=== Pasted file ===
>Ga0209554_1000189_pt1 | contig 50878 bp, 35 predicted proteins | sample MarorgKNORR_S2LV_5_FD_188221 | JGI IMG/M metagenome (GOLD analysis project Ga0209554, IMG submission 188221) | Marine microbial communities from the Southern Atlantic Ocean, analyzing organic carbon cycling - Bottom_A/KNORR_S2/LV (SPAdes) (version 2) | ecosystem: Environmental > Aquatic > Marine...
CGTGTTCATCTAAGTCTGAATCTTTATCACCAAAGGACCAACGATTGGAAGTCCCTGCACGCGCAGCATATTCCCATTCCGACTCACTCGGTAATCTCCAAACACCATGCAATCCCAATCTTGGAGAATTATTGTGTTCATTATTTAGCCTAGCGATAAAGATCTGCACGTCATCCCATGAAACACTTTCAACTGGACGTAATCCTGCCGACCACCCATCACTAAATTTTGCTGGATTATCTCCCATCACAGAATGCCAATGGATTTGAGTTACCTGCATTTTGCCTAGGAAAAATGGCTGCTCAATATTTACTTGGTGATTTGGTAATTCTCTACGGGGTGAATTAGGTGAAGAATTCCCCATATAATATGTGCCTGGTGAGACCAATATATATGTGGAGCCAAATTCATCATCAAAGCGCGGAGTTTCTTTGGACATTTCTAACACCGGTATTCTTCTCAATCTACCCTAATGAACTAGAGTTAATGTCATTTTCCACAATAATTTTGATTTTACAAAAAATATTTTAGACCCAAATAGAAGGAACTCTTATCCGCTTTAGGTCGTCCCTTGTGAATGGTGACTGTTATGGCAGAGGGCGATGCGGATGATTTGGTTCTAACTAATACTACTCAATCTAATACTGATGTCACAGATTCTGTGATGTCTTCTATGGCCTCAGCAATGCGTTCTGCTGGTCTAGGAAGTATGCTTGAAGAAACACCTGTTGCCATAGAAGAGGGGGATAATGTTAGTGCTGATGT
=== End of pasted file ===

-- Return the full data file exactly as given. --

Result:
>Ga0209554_1000189_pt1 | contig 50878 bp, 35 predicted proteins | sample MarorgKNORR_S2LV_5_FD_188221 | JGI IMG/M metagenome (GOLD analysis project Ga0209554, IMG submission 188221) | Marine microbial communities from the Southern Atlantic Ocean, analyzing organic carbon cycling - Bottom_A/KNORR_S2/LV (SPAdes) (version 2) | ecosystem: Environmental > Aquatic > Marine...
CGTGTTCATCTAAGTCTGAATCTTTATCACCAAAGGACCAACGATTGGAAGTCCCTGCACGCGCAGCATATTCCCATTCCGACTCACTCGGTAATCTCCAAACACCATGCAATCCCAATCTTGGAGAATTATTGTGTTCATTATTTAGCCTAGCGATAAAGATCTGCACGTCATCCCATGAAACACTTTCAACTGGACGTAATCCTGCCGACCACCCATCACTAAATTTTGCTGGATTATCTCCCATCACAGAATGCCAATGGATTTGAGTTACCTGCATTTTGCCTAGGAAAAATGGCTGCTCAATATTTACTTGGTGATTTGGTAATTCTCTACGGGGTGAATTAGGTGAAGAATTCCCCATATAATATGTGCCTGGTGAGACCAATATATATGTGGAGCCAAATTCATCATCAAAGCGCGGAGTTTCTTTGGACATTTCTAACACCGGTATTCTTCTCAATCTACCCTAATGAACTAGAGTTAATGTCATTTTCCACAATAATTTTGATTTTACAAAAAATATTTTAGACCCAAATAGAAGGAACTCTTATCCGCTTTAGGTCGTCCCTTGTGAATGGTGACTGTTATGGCAGAGGGCGATGCGGATGATTTGGTTCTAACTAATACTACTCAATCTAATACTGATGTCACAGATTCTGTGATGTCTTCTATGGCCTCAGCAATGCGTTCTGCTGGTCTAGGAAGTATGCTTGAAGAAACACCTGTTGCCATAGAAGAGGGGGATAATGTTAGTGCTGATGT